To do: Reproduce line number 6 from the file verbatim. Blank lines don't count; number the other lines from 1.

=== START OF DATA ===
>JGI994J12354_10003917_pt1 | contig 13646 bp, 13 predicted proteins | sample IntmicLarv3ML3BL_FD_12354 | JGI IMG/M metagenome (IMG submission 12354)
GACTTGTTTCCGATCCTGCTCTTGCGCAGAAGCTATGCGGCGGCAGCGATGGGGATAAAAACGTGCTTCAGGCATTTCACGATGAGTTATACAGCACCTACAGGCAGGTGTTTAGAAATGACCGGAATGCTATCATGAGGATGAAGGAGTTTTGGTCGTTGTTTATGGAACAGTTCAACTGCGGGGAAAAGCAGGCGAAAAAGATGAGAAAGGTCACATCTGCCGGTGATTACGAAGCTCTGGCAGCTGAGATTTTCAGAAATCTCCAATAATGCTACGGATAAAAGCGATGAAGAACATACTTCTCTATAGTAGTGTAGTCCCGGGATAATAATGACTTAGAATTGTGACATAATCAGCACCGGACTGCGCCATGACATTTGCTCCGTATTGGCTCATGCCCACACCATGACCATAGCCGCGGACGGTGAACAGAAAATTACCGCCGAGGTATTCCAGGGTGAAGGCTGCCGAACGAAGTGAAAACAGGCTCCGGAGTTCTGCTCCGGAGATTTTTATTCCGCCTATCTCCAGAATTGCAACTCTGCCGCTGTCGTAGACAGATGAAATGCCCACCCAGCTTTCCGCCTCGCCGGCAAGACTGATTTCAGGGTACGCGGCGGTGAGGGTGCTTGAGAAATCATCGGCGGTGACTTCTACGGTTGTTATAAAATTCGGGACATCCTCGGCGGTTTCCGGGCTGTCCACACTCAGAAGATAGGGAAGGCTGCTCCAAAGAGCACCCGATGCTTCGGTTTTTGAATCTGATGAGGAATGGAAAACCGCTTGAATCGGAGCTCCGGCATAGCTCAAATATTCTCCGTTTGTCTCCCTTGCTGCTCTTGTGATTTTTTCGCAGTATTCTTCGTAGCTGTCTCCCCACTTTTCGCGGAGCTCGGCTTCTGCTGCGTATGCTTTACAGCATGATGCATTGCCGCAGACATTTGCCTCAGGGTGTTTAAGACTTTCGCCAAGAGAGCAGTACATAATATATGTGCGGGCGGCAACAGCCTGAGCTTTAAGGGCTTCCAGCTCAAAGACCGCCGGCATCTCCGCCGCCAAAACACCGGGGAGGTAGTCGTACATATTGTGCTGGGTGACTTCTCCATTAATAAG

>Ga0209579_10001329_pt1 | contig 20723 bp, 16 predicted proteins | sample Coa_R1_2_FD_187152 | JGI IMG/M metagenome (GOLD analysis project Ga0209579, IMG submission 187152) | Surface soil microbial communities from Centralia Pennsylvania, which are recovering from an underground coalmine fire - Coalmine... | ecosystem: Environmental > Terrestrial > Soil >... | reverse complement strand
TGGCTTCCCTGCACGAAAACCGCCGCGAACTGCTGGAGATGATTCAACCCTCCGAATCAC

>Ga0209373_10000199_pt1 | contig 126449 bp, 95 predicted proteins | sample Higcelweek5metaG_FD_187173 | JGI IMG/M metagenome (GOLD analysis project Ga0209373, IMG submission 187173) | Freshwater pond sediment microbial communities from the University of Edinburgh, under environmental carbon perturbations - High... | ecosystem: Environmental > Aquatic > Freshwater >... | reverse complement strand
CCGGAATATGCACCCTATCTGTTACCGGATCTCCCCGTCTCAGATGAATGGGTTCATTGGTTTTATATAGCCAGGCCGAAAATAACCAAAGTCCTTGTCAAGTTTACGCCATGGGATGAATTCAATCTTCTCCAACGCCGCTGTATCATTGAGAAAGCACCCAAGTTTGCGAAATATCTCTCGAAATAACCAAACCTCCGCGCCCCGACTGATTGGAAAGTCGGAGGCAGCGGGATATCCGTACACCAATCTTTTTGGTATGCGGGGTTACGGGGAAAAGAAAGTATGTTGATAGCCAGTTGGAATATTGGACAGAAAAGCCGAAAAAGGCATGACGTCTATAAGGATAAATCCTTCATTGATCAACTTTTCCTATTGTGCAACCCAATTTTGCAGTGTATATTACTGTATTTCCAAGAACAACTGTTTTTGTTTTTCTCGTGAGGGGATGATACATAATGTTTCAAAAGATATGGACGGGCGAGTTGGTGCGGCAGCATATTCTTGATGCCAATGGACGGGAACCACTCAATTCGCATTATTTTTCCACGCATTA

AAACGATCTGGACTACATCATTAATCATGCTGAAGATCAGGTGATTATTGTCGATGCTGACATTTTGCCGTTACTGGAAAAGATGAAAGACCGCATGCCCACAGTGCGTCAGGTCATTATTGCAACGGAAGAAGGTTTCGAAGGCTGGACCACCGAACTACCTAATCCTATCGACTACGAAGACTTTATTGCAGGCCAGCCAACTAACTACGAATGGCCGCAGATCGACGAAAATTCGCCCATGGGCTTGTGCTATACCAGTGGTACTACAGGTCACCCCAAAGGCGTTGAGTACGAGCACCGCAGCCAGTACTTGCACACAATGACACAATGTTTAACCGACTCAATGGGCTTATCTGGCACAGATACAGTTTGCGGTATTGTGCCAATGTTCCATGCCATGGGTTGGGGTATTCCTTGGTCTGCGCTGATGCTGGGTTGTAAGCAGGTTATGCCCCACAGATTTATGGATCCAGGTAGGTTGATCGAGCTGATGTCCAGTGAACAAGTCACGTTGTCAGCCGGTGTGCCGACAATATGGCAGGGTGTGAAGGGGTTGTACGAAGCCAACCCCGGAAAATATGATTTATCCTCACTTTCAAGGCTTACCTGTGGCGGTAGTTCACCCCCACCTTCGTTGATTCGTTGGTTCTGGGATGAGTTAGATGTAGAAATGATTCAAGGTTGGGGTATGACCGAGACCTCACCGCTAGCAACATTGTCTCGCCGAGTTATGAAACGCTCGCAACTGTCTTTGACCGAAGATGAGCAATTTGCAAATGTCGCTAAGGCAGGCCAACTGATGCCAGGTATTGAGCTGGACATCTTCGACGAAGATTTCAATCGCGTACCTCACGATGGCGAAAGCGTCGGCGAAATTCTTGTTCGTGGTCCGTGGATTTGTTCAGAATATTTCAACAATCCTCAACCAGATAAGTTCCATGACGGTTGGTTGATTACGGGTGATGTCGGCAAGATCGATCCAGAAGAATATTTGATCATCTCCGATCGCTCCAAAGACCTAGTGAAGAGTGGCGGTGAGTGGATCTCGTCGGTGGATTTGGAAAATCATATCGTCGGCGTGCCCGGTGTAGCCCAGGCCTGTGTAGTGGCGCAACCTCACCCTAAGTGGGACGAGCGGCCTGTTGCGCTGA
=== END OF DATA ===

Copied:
CCGGAATATGCACCCTATCTGTTACCGGATCTCCCCGTCTCAGATGAATGGGTTCATTGGTTTTATATAGCCAGGCCGAAAATAACCAAAGTCCTTGTCAAGTTTACGCCATGGGATGAATTCAATCTTCTCCAACGCCGCTGTATCATTGAGAAAGCACCCAAGTTTGCGAAATATCTCTCGAAATAACCAAACCTCCGCGCCCCGACTGATTGGAAAGTCGGAGGCAGCGGGATATCCGTACACCAATCTTTTTGGTATGCGGGGTTACGGGGAAAAGAAAGTATGTTGATAGCCAGTTGGAATATTGGACAGAAAAGCCGAAAAAGGCATGACGTCTATAAGGATAAATCCTTCATTGATCAACTTTTCCTATTGTGCAACCCAATTTTGCAGTGTATATTACTGTATTTCCAAGAACAACTGTTTTTGTTTTTCTCGTGAGGGGATGATACATAATGTTTCAAAAGATATGGACGGGCGAGTTGGTGCGGCAGCATATTCTTGATGCCAATGGACGGGAACCACTCAATTCGCATTATTTTTCCACGCATTA